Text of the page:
Geneva stopped in the middle of the room, but the balloon in her tummy didn’t stop. It kept growing.

Mama fetched a small bag from the cupboard next to the fireplace and handed it to the man with the gun. He gave the bag to his friend, who put it in his pocket. The man with the bag opened the door and left the house, but the man with the gun stayed inside. He aimed his gun at Mama.

Mama cried out, her voice trembling. “You have what you came for. Don’t hurt us. Please.”

Geneva’s heart beat faster and faster. “No, no, no!”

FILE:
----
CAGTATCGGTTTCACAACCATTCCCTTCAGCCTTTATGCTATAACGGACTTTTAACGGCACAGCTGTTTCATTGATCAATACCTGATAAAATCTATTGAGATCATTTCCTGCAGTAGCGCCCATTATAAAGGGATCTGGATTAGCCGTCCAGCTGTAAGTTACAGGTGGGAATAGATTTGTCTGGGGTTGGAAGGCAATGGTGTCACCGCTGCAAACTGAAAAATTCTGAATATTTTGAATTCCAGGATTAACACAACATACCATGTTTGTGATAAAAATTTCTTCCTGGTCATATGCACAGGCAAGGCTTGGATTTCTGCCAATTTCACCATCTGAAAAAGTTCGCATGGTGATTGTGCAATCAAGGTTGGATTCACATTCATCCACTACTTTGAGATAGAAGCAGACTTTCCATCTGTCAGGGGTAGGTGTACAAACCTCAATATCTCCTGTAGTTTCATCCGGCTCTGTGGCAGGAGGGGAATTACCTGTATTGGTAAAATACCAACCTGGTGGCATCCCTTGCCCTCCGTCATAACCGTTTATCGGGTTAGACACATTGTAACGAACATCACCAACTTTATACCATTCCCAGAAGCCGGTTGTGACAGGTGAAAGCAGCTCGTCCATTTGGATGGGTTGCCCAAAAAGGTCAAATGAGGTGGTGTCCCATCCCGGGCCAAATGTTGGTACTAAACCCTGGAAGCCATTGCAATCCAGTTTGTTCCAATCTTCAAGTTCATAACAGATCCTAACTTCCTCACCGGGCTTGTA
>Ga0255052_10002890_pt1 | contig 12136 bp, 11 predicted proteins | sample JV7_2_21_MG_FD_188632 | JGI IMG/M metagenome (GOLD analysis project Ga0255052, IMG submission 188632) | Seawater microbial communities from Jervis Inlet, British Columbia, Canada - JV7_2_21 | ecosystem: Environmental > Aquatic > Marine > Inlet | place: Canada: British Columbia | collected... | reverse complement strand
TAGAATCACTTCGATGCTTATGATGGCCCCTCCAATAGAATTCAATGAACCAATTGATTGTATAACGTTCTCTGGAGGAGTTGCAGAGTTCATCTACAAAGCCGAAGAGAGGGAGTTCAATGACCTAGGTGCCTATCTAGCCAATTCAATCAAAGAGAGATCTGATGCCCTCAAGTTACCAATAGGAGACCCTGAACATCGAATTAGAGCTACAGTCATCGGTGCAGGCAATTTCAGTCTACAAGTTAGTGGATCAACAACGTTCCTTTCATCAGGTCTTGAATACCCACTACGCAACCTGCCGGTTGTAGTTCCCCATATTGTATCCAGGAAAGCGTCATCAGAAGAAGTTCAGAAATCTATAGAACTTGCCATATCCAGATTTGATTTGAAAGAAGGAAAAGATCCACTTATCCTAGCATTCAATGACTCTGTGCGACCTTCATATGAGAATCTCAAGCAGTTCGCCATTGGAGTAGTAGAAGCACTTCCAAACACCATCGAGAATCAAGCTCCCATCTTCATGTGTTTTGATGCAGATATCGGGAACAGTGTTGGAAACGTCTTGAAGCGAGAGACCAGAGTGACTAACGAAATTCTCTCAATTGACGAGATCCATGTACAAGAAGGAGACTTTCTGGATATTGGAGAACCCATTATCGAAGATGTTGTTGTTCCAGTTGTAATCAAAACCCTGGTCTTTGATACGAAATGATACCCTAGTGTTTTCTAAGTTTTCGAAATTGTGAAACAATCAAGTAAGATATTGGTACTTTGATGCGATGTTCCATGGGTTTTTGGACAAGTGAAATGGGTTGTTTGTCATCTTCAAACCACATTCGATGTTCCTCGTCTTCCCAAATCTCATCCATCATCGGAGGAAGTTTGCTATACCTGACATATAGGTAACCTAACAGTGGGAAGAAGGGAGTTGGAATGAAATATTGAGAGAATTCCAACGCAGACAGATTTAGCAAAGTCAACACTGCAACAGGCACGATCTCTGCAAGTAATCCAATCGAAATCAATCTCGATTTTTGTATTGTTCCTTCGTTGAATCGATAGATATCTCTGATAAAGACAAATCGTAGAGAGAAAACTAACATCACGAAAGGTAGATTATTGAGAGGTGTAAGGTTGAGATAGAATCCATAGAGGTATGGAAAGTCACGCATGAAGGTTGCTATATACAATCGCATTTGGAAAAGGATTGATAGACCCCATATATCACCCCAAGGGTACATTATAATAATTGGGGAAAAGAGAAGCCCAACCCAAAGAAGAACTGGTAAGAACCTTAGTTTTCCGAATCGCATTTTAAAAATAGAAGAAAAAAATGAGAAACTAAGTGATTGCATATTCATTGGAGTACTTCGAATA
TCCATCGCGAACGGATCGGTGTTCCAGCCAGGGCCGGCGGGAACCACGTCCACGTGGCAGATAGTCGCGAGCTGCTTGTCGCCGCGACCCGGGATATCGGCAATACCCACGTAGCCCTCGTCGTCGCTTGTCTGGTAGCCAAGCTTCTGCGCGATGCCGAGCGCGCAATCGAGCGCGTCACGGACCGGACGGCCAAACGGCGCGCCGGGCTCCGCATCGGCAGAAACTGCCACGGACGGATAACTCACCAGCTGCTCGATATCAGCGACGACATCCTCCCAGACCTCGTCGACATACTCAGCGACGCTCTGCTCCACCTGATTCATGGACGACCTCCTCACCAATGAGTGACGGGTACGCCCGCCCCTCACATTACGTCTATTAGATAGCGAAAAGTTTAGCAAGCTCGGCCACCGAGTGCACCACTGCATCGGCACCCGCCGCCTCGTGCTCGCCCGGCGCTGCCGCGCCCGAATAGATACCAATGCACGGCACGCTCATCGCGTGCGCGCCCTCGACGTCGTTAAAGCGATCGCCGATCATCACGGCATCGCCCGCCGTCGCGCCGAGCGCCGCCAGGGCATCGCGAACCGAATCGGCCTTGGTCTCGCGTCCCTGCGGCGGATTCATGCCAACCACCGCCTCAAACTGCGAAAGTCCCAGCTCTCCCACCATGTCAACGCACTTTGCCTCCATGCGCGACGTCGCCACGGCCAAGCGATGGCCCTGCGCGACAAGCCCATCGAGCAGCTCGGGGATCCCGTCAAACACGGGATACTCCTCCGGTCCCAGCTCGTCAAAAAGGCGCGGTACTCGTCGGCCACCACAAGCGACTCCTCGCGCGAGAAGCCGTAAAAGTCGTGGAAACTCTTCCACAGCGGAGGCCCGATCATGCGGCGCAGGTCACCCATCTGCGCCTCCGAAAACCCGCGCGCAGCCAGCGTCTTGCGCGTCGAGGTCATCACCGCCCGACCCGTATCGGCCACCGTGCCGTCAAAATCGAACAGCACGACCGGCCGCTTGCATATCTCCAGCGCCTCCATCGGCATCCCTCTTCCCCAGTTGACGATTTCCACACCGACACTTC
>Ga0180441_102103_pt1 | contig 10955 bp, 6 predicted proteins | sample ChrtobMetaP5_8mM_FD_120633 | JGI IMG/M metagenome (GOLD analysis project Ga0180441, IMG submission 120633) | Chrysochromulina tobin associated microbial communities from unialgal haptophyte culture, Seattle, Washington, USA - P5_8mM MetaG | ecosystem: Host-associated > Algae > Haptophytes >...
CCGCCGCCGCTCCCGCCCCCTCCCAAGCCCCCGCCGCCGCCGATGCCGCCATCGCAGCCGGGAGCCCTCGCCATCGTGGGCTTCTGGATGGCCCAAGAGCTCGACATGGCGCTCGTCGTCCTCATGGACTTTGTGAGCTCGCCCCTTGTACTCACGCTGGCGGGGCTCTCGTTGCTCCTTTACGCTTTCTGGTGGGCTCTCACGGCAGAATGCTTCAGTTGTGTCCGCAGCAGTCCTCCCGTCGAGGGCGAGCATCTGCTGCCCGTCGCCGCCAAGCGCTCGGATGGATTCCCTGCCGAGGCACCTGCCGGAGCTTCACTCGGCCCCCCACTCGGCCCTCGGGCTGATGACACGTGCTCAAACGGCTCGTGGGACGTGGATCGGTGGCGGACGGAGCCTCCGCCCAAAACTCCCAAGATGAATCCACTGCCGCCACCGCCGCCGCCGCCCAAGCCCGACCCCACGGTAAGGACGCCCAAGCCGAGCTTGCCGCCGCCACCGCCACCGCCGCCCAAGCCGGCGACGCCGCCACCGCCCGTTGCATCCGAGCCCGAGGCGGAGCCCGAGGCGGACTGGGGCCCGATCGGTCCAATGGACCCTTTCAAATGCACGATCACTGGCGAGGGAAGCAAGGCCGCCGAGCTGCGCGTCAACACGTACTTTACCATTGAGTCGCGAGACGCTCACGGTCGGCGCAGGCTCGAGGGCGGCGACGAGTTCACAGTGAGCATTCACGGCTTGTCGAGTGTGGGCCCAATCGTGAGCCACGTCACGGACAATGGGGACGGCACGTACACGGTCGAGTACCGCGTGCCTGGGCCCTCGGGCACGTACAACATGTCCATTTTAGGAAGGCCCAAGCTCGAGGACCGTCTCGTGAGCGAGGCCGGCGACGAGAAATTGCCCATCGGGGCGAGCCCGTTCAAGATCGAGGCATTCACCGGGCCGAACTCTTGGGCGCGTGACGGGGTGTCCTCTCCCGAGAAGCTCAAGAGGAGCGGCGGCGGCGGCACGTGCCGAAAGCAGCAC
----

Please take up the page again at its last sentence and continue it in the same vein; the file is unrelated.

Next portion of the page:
The man with the gun looked at her and back at Mama. “Shut the child up.”

“It’s okay, Geneva,” Mama said. “Go to your room.”

Geneva’s hands tingled. She would not go to her room until she was sure Mama was okay. The bad man still held the gun in Mama’s face.

Colors rushed toward Geneva from every corner of the room. Great big balls of rainbow color. The balls surrounded her, spinning faster and faster, like the merry-go-round she rode with her older brothers at the carnival. They spun so fast they were a blur of color. She opened her mouth to breathe, and the colors came inside. Her body shook hard. The balloon popped. Rose-colored fog blasted out of her and sped toward the bad man. She couldn’t stop the scream that followed. It kept coming and coming and coming.

She didn’t stop screaming even after the gun went off.